The long legal battle over our 2003 bill to draw permanent congressional districts ended Monday when the US Supreme Court refused to hear the appeal of four Colorado voters seeking redress under Article I, Section 4 of the US Constitution. The Denver Post gloated editorially that this "high-handed and illegal" action of the General Assembly has at last been disposed of. Presumably written by Bob Ewegen, who has had a four-year mad against yours truly about this issue, the editorial did me the honor of personal responsibility for the disputed legislation.
Actually it was a team effort, with much credit also going to now-Congressman Doug Lamborn, former State Rep. Rob Fairbank (now my office mate in the private sector), and former Speaker Lola Spradley, as well as to former State Sens. Cliff Dodge and Jeff Wells, our tactical advisers in the wings.
But in Ewegen's mind this alleged "midnight gerrymander" (it was neither) will always be my baby and mine alone. To his credit as a phrase-maker, that label has gained wide currency -- it was approvingly quoted to me just the other day by Republican State Sen. Steve Ward. Good thing Ward wasn't serving back then; we'd never have gotten our 18 votes.
But as for the actual constitutionality of our 2003 bill, I still cherish the ringing dissent of then-Justice Rebecca Kourlis (joined by Justice Nathan Coats) in the state Supreme Court's 12/1/03 ruling that struck down SB-352. The case is Salazar v. Davidson, and the full opinion is here.
Kourlis and Coats, not coincidentally the only two Republicans on the seven-member court, demolished the partisan-Democrat and doctrinaire-liberal holding of Chief Justice Mullarkey. The opinion as posted online is not searchable, so scroll down past page 63 of the majority opinion to read the dissent (which starts over from page 1).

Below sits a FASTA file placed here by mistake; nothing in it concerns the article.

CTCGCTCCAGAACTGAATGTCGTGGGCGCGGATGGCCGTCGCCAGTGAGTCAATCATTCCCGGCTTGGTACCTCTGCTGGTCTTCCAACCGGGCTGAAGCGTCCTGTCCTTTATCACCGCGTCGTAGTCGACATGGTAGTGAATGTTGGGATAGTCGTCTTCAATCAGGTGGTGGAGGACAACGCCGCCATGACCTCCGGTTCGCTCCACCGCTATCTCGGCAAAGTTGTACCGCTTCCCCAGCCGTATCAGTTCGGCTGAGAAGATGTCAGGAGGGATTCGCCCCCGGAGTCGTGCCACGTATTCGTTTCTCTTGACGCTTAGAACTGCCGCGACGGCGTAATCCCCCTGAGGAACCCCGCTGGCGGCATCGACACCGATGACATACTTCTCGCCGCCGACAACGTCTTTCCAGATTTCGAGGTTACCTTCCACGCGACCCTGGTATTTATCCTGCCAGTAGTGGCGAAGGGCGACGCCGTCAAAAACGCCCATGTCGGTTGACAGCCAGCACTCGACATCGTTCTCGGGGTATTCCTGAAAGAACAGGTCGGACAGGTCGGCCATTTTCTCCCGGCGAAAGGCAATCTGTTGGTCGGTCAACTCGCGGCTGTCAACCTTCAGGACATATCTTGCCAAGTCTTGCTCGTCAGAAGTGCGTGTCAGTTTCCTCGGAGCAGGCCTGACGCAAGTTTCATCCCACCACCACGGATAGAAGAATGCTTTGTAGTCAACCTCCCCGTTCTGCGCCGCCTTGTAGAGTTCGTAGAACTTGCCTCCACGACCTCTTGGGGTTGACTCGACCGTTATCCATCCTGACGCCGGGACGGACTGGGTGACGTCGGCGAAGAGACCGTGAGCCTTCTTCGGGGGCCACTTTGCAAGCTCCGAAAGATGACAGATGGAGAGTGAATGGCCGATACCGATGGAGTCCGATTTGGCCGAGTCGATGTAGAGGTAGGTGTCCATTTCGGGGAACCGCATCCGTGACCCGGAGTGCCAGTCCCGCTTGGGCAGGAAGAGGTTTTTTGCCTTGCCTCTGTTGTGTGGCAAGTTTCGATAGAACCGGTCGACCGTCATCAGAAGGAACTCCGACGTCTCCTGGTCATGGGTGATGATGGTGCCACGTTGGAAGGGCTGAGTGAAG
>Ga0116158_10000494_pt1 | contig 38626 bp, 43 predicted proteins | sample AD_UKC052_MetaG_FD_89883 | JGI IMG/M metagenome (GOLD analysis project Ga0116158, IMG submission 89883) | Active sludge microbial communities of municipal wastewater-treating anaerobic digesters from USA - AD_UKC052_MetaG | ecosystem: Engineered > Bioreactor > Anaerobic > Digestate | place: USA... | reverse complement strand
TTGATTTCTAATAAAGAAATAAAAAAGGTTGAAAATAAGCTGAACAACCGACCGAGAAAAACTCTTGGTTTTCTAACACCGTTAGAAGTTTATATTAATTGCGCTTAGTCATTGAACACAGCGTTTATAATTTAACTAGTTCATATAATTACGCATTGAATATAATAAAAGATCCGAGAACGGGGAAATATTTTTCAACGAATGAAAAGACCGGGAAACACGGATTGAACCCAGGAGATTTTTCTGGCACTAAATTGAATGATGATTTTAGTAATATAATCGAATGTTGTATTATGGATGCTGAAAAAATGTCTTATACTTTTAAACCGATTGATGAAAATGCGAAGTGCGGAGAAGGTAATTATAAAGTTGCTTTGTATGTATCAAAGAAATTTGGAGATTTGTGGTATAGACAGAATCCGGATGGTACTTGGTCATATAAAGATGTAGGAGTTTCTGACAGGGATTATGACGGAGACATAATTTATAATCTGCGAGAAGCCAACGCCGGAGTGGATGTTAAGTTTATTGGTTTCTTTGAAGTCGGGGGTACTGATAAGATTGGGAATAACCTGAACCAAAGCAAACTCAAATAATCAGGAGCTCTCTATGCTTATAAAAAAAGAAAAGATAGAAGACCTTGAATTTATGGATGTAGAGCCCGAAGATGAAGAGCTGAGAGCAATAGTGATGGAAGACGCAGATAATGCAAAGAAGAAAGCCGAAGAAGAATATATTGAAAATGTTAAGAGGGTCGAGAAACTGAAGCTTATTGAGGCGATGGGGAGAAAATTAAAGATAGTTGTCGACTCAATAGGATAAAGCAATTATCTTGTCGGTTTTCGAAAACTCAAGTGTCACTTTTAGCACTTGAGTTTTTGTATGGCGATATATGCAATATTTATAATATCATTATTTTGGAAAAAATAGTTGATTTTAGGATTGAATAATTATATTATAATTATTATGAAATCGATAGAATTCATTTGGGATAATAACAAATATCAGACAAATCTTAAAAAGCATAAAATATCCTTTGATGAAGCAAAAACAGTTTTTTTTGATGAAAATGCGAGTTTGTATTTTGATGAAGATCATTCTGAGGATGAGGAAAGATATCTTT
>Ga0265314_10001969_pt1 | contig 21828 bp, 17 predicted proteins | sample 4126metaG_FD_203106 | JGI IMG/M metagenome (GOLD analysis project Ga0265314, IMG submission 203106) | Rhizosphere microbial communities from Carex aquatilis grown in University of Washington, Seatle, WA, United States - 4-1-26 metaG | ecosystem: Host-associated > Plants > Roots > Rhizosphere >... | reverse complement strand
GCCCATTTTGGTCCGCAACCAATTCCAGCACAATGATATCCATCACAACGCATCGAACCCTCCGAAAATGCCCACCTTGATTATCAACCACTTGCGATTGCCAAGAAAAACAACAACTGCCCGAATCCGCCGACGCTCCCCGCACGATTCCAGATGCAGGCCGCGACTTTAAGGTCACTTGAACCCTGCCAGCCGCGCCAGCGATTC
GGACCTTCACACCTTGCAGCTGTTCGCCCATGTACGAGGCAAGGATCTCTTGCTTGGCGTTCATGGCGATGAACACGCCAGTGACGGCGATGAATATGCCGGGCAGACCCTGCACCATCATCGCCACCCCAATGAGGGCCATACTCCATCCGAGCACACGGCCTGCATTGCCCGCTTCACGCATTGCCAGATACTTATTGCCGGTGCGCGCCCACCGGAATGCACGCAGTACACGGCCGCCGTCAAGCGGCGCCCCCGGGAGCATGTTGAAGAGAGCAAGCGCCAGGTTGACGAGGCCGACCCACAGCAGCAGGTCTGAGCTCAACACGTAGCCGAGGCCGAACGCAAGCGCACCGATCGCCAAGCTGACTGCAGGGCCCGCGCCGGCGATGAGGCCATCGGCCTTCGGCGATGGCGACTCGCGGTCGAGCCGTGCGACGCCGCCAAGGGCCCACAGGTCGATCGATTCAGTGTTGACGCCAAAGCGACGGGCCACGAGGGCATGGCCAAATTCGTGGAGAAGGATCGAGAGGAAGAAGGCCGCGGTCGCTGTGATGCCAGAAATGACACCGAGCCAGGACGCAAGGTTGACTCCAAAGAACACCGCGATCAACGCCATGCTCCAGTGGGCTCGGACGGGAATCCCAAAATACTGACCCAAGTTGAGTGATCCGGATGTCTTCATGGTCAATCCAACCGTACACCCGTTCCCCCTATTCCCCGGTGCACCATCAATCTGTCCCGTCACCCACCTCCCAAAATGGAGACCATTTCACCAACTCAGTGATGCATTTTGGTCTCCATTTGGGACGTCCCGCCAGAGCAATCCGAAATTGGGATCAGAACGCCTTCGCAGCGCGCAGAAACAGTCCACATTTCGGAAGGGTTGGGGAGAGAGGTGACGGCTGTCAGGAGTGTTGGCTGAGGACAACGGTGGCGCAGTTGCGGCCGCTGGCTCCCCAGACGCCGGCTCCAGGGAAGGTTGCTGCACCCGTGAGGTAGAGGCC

Its five sections show that: (I) the judiciary has no final authority over redistricting under either the federal or state constitution, (II) courts have only a reviewing role, within limits, (III) there is no time deadline for legislative action on redistricting, (IV) the 2002 court-imposed districts were merely temporary, and (V) the state Supreme Court was wrong in ever granting Salazar's request for original jurisdiction. Becky Kourlis sums up her cogent reasoning as follows:
With its holding today, the court significantly alters our form of government. For the first time in the state’s history, the court restricts the redistricting authority of the General Assembly to a narrow window, and mandates that if the General Assembly fails to act within that time frame, the court will exercise that power for it.
While eliminating political considerations from redistricting may or may not be a laudable goal, redistricting is an inherently political activity, and rests with the democratically elected branch of government for good reason. Absent express constitutional authority granting a role to the judiciary – which I suggest is wholly absent from our constitution - the courts should serve only to protect constitutional interests in redistricting: not to commandeer the process.
Amen! A commandeering of the process by the imperial judiciary, and a consequent profound alteration of our form of government here in Colorado-- away from the rule of law and the will of the people to the rule of judges and the theories of ideologues -- was exactly what Salazar, Mullarkey, and their fellow Democrats accomplished in this case. Ewegen and the Post are free to believe otherwise, but I'm with Kourlis and the Constitution.